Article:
Kasemeyer, a Democrat who represents Howard and Baltimore counties, has led the Senate’s budget panel since 2010. The chairmanship of Budget & Taxation is regarded as second only to the Senate president in influence in that chamber.
The 72-year-old lawmaker took colleagues by surprise when he informed them of his decision on Thursday. Last July, Kasemeyer had filed for re-election along with the three Democratic delegates from his 12th District — Eric Ebersole, Terri Hills and Clarence Lam.
In an interview with The Baltimore Sun, Kasemeyer said he had started thinking seriously about whether to carry through with a re-election campaign in the last few weeks. He said his decision not to run had nothing to do with his health.
“You just sense it’s the right time to move on,” he said. “I wanted to do it while I still felt good about my performance.”
Kasemeyer was first elected to the legislature in 1982, when he won a seat in the House of Delegates. Four years later he moved up to the Senate but lost his bid for re-election in 1990.
After four years out of office, Kasemeyer rebounded with a Senate victory in 1994. He has since won re-election to that seat five times from a reliably Democratic district the includes much of Columbia and Elkridge in Howard County and the Arbutus-Halethorpe-Lansdowne area of southwestern Baltimore County.
Since his return to the Senate, Kasemeyer has established himself as a specialist on Maryland’s budget. He became vice chairman of Budget & Taxation in 2007 and was named acting chairman by Senate President Thomas V. Mike Miller in 2010 after the federal indictment of previous chairman Ulysses S. Currie. Currie was acquitted, but later censured for this violations, and Kasemeyer became permanent chairman the next year.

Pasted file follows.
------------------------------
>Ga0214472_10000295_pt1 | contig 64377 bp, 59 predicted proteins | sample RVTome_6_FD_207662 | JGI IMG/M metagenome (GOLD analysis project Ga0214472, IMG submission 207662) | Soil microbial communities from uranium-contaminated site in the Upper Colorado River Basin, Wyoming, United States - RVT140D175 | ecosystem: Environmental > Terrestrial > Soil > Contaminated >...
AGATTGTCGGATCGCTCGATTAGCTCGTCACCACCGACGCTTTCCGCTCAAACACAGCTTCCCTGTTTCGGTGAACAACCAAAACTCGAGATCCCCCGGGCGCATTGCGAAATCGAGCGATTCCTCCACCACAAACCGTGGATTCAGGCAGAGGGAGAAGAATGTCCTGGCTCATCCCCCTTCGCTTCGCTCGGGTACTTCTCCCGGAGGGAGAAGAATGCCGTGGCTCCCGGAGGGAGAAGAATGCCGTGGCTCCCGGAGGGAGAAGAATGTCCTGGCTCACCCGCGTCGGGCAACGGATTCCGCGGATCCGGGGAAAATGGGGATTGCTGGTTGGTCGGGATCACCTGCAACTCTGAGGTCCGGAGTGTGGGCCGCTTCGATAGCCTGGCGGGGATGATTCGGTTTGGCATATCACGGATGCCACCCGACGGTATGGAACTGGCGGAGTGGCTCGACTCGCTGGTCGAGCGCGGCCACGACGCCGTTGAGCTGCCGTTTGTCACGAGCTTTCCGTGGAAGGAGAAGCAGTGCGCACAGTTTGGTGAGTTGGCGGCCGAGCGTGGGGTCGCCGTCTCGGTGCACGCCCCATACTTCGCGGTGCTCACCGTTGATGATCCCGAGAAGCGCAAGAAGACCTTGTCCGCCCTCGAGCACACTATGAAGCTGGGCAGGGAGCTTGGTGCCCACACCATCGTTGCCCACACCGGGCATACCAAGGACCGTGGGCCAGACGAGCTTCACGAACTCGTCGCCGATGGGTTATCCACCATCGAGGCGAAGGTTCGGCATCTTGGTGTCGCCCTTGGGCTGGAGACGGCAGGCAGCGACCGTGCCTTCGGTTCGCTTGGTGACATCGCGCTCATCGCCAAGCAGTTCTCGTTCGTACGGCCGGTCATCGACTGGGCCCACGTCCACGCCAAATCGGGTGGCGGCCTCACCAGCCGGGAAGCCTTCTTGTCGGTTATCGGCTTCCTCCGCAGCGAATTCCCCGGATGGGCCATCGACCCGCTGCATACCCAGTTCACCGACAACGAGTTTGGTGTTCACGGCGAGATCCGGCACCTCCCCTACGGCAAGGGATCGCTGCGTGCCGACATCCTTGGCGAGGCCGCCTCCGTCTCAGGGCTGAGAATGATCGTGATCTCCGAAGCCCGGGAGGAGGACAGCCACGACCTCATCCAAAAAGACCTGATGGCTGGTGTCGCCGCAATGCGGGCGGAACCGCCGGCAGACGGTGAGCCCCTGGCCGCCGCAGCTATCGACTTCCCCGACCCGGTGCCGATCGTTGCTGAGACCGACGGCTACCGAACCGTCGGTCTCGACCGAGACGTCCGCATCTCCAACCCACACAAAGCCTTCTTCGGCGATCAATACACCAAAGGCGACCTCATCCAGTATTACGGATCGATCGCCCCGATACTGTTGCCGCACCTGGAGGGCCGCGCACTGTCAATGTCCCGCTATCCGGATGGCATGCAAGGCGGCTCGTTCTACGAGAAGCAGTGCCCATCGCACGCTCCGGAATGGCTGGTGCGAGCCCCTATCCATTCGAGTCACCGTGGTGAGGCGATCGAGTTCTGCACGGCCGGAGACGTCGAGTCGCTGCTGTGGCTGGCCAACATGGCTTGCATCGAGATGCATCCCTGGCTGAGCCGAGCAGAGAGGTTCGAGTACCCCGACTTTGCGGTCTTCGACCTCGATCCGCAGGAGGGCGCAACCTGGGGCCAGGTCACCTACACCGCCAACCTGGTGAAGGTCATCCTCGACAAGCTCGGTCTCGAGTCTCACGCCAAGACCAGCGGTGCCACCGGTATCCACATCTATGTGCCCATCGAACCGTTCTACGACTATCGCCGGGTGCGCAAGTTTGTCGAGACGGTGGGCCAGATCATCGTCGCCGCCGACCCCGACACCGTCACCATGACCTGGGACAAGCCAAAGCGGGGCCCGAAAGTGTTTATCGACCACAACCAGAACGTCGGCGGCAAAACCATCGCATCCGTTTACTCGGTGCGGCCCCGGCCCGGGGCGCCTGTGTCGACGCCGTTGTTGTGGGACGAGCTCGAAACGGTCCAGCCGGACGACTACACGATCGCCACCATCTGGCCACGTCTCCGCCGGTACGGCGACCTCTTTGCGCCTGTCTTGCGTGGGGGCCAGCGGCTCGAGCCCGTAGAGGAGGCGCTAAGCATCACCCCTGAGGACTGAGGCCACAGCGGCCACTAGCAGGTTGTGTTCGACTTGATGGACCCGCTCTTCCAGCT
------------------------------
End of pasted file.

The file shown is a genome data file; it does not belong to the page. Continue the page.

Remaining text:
Kasemeyer has staked out a middle ground in the Democratic caucus, compiling a liberal record on social issues tempered with fiscal restraint. He is known for his quiet, restrained manner, thorough knowledge of the budget and respect for the traditions of the Senate.
Committee colleagues expressed regret at his decision.
“It’s sad because he’s been a great chairman,” said Sen. Nancy King, a Montgomery County Democrat. “He brought us all together.”
Sen. Bill Ferguson said he learned of Kasemeyer’s decision Thursday.
“It was surprising but my reaction is he made the decision on his own terms and feels very comfortable in his decision to retire,” the Baltimore Democrat said. “It is an honor and a privilege to have served under him.”
Kasemeyer also drew praise from a Republican committee member.
“He’s been a quiet, solid leader,” said Sen. Adelaide C. Eckardt of Dorchester County. “He treats everybody very fairly.”
Kasemeyer said he expects at least one of his district’s delegates to run for his seat. He said he expects them to meet this weekend to discuss their plans.
Before the session ends April 9, Kasemeyer will still steer another state budget — his ninth holding the gavel — through the Senate approval process and a conference committee with the House.
“I cant believe it’s been 32 years,’ he said.